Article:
No rest for the wicked

Some ugly Al Gore-bashing in the New York Times today here. Leave it to the good ol' SCLM to find itself temporarily blinded to every aspect of a debate to indulge in a little snark at Gore's expense. Citing those everpresent "Some Democrats" Bumiller floats the idea that Gore's endorsement of Howard Dean was nothing more than a pathetically opporunistic stab at getting back in the game and trying to win in 2008. She also hints that Gore's endorsement took Dean 'on a confusing journey from Mr. Outside to Mr. Inside' that was the beginning of the end. Since she insinuates in the first graf that Gore's endorsement was the 'political kiss of death' for Dean, its pretty safe to read this 'journey' as being slowly destroyed and made a laughing stock by Gore's very presence. No mention of the fact that in polls Gore still does the best of any named Democrat against George Bush. No mention of the fact that the CW now is largely that Dean never became 'establishment' enough, as borne out by voters in Iowa, NH, Feb 3rd, etc. Finally, by the end, Bumiller has found some professor in Tennessee to level the charge that the people of Tennessee hate Gore because he was not chivalrous to Joe Lieberman in endorsing Dean. Indeed, I'm sure that very well may be the sentiment among all 4,000 Tennesseeans who knew who Howard Dean was in November. Truly, the media's disdain for Al Gore knows no bounds. I sort of understood why it existed during and after the 2000 campaign, as wrong as it was, but why it continues today is just baffling.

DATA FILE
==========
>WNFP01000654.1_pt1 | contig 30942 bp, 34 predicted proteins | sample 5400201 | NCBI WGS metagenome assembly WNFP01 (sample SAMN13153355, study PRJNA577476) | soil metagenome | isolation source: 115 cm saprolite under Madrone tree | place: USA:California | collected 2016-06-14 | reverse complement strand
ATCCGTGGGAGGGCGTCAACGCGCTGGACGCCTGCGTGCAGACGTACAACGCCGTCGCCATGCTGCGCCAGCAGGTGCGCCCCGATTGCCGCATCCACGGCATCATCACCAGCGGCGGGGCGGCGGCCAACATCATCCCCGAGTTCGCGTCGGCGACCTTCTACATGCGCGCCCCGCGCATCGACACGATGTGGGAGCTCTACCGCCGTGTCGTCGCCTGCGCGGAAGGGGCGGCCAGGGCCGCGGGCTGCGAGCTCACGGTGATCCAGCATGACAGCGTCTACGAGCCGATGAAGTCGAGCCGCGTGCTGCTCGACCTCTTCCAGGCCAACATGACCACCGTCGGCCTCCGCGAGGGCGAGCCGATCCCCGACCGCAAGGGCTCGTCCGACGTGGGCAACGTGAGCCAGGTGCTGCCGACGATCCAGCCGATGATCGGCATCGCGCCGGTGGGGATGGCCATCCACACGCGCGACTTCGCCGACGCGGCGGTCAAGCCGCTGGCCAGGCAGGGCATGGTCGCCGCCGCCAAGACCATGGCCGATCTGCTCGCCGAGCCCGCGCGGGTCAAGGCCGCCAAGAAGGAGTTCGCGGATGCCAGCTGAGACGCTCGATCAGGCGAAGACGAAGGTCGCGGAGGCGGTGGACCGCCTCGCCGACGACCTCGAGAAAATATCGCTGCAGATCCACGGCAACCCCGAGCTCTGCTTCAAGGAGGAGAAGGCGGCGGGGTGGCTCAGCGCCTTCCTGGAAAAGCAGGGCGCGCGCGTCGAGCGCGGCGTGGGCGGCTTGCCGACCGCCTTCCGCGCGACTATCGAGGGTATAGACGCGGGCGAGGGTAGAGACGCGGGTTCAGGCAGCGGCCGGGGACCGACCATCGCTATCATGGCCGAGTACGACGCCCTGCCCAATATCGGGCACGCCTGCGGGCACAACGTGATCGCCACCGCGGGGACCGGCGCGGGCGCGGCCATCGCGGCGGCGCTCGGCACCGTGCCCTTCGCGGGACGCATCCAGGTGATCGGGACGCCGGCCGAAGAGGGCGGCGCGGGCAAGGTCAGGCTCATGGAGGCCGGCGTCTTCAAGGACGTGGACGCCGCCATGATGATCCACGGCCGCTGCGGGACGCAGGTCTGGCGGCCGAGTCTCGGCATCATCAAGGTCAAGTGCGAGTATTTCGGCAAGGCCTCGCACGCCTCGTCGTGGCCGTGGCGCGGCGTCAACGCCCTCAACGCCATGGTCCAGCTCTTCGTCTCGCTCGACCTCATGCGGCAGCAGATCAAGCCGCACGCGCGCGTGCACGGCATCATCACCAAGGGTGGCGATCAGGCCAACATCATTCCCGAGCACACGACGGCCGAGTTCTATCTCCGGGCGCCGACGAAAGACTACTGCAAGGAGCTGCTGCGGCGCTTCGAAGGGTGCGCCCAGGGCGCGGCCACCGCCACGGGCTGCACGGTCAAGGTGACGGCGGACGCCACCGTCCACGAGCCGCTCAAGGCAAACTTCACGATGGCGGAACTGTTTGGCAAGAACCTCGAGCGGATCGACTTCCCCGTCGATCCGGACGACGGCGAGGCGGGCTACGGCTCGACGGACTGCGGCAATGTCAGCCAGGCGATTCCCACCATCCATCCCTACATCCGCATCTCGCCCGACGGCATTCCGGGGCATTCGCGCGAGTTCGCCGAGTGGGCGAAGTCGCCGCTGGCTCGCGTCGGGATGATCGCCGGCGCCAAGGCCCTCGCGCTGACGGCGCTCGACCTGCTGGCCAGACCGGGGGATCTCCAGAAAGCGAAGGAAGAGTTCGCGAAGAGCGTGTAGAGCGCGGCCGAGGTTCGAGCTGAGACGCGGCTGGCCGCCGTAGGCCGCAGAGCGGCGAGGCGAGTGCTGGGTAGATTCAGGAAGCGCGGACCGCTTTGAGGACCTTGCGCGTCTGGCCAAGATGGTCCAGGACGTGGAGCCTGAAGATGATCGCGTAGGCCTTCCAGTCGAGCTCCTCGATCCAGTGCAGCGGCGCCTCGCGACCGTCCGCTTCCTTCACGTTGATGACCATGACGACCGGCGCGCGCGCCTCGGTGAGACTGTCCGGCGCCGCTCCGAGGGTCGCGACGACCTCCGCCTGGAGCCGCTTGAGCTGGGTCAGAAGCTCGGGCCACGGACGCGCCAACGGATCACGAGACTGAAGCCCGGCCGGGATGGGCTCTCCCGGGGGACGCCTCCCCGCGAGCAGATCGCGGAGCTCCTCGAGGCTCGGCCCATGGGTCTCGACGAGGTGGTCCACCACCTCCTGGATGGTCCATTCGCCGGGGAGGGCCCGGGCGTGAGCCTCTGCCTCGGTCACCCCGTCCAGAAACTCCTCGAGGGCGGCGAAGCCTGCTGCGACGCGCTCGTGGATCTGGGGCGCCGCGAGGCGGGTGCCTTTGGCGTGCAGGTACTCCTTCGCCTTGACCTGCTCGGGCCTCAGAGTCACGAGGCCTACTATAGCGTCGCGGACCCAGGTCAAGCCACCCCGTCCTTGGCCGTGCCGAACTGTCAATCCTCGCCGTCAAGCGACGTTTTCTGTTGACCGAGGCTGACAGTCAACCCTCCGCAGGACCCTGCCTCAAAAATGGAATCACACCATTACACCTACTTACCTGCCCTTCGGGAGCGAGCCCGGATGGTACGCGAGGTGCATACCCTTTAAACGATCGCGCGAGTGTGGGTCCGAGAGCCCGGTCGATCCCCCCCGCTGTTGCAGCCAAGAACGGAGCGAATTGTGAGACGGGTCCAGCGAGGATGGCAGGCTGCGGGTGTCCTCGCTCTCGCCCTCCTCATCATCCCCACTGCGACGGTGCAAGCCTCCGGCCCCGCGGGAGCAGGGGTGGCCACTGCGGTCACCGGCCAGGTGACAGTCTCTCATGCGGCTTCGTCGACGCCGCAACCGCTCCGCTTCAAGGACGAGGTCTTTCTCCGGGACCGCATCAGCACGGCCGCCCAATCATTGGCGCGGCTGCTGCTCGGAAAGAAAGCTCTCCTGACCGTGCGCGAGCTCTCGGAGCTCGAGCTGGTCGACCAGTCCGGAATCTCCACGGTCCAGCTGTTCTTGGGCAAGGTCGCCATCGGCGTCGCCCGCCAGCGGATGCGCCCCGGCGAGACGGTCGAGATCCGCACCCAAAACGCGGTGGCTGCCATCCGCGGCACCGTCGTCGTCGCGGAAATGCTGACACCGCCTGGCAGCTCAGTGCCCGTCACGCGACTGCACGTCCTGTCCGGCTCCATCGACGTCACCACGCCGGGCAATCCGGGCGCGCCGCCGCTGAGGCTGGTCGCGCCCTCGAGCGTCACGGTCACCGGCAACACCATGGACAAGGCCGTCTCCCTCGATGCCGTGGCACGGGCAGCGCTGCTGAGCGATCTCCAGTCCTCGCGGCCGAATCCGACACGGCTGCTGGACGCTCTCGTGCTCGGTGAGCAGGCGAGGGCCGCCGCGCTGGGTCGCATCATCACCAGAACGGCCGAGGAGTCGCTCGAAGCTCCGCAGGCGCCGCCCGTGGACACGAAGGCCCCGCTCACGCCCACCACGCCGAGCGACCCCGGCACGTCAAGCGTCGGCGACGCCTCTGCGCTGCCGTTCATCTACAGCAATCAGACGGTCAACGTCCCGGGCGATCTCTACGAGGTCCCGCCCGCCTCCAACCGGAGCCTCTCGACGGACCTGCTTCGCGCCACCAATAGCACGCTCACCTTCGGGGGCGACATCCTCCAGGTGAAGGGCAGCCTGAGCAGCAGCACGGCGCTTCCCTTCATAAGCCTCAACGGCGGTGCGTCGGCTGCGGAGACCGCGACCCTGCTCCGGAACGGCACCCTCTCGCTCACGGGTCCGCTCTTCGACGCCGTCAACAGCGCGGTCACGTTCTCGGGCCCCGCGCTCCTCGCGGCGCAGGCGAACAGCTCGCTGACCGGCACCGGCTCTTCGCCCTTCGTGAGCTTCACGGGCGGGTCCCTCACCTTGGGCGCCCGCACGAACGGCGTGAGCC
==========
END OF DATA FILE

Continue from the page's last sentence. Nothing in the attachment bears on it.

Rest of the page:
Just for the record, Gore has made a series of speeches in New York over the past six months, including the two sponsored by Moveon and one at the New School's 'FEAR' conference the other day. They have, I'm told, been very evenhanded and eloquent indictments of why the Bush administration's policies are wrong for the country. The sort of speeches that other Democrats wish they were making but never actually do, lest they become completely marginalized. At the time, Gore's endorsement of Dean dovetailed perfectly with the sort of voice he was developing in the party. There was no evidence of opportunism, of playing politics, or of inflating his own ego. They were simply courageous actions of the sort befitting a man with his status in the party.


Post a Comment

<< Home